Ready for His Close-Up
Matt Fernandes ’15 has ‘found his way from San Jose’ to the Salt City, in hopes of launching a film career
“I had a comfort zone in California that I felt I needed to break with,” says Fernandes, a dual major in English in the College of Arts and Sciences and in television, radio, & film (TRF) in the S.I. Newhouse School of Public Communications. “I wanted a well-rounded education, where I could explore my interests and grow as a person. Syracuse seemed to offer that more than any other university.”
While Fernandes knows the way to San Jose, he’s certainly found his footing at Syracuse as a member of The Renée Crown University Honors Program; Fernandes was the marketing director of OrangeSeeds for two years, a first-year leadership empowerment program; and as an acting coach for the First-Year Players, a musical theater organization for non-drama majors. He also has volunteered through these organizations at The Salvation Army, American Red Cross, and the Rescue Mission.
Fernandes got bit by the acting bug fairly early. During high school, he spent many an afternoon writing and directing short plays, as well as shooting promos for upcoming productions. It was through his role as the fundraising chair of his school’s drama department, of all things, that he became interested in film.
Since then, Fernandes has thrown himself into writing and directing. He’s particularly proud of his Honors Capstone Project, which is a documentary about former slaves who became authors, abolitionists, and social reformers. Fernandes calls the piece, titled American Voices, a docudrama.
“There’s considerable emphasis on Frederick Douglass, Harriet Jacobs, and Charles Ball,” he says.
As part of his capstone project, Fernandes interviewed scholars all over the country, including those from Harvard University and The University of North Carolina at Chapel Hill. Many of these meetings involved professors of African American studies and American literature. The whole experience of filming and traveling was funded by the Honors Program and Newhouse’s TRF Program.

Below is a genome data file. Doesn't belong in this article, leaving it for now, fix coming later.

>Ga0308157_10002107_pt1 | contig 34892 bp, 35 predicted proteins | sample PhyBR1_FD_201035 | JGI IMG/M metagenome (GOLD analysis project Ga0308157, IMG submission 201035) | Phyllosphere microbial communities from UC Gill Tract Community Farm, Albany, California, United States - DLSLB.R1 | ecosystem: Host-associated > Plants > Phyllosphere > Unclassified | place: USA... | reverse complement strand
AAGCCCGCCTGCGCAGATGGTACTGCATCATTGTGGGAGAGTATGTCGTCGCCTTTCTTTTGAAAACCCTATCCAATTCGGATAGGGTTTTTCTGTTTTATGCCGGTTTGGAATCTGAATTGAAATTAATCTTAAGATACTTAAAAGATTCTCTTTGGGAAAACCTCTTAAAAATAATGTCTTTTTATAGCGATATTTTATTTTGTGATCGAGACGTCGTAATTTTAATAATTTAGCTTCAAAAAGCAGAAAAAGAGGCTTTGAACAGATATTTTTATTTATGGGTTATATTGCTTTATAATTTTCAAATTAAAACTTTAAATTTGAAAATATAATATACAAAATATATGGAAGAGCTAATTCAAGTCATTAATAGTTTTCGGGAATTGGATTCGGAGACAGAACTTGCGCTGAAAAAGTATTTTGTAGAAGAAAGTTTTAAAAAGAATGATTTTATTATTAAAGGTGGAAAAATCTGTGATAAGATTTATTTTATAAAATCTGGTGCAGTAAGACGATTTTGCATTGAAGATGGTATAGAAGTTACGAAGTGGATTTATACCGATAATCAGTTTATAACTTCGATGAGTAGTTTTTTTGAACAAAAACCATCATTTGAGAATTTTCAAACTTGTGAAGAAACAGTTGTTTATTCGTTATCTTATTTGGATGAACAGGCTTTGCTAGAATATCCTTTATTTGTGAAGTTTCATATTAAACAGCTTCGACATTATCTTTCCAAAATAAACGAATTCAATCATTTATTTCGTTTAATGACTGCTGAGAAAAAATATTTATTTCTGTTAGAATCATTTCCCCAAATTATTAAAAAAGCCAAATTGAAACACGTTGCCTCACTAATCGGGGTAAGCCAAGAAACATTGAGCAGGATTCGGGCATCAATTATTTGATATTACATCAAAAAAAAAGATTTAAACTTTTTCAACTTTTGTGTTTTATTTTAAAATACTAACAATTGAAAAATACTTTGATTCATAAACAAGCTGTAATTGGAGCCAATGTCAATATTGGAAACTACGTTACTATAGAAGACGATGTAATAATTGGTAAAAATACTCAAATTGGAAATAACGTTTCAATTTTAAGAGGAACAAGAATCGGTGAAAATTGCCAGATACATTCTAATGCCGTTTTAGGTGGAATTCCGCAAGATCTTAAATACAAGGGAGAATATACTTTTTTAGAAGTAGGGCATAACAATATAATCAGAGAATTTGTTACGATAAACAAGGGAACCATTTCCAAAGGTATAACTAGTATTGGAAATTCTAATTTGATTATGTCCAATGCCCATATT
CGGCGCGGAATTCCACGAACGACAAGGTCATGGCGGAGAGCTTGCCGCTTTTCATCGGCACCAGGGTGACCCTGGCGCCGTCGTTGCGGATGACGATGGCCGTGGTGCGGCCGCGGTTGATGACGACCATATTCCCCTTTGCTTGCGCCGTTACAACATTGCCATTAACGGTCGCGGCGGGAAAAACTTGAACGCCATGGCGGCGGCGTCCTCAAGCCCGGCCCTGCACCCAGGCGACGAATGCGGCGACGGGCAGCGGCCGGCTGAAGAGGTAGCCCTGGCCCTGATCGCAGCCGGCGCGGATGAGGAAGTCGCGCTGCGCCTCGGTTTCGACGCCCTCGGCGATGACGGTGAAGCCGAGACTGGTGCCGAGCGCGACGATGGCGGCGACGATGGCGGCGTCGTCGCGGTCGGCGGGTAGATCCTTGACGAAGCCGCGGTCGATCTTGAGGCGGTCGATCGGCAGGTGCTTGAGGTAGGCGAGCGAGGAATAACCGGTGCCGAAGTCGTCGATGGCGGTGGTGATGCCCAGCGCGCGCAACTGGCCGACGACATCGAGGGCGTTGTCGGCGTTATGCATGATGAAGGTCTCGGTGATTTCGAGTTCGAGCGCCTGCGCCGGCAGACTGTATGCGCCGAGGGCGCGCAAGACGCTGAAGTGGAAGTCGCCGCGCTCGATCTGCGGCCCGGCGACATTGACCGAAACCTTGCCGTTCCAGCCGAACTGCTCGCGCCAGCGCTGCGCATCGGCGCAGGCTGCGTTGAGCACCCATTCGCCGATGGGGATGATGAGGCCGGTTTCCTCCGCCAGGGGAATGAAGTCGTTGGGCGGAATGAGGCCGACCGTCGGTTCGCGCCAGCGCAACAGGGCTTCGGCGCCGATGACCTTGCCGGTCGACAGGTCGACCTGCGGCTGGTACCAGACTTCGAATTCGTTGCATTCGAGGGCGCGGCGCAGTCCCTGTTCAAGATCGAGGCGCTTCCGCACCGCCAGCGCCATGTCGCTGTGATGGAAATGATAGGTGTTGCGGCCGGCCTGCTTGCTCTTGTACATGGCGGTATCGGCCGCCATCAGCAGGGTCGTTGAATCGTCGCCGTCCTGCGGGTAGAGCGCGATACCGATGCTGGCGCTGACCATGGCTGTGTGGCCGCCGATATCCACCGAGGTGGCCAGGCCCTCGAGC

Perhaps it’s been the experience of interviewing non-Syracuse faculty members that has made Fernandes appreciate his own professors all the more.
One of them is associate director of undergraduate studies and professor in the English department, Jolynn Parker.
“That Matt manages so many commitments and so many intellectual interests – and works toward them all so productively with such thoroughness – is a testament to his intelligence, enthusiasm, energy, and versatility. He is truly an extraordinary student,” she says.
Fernandes is also proud of the work he has done in the English language program as a “conversation partner,” tutoring international students in conversational English. As a result, he’s also been bitten by the teaching bug.
“Being a ‘conversation partner’ has taught me how to be a better listener and to be more culturally aware,” says Fernandes, who hopes to earn to a Fulbright grant award, so he may spend a year teaching English in Malaysia. “It will help me when I come back [to the United States] and enter the entertainment industry.”
Whether he ends up teaching or making films or both, Fernandes says his future looks “picture-perfect.” Until then, everything is going according to script.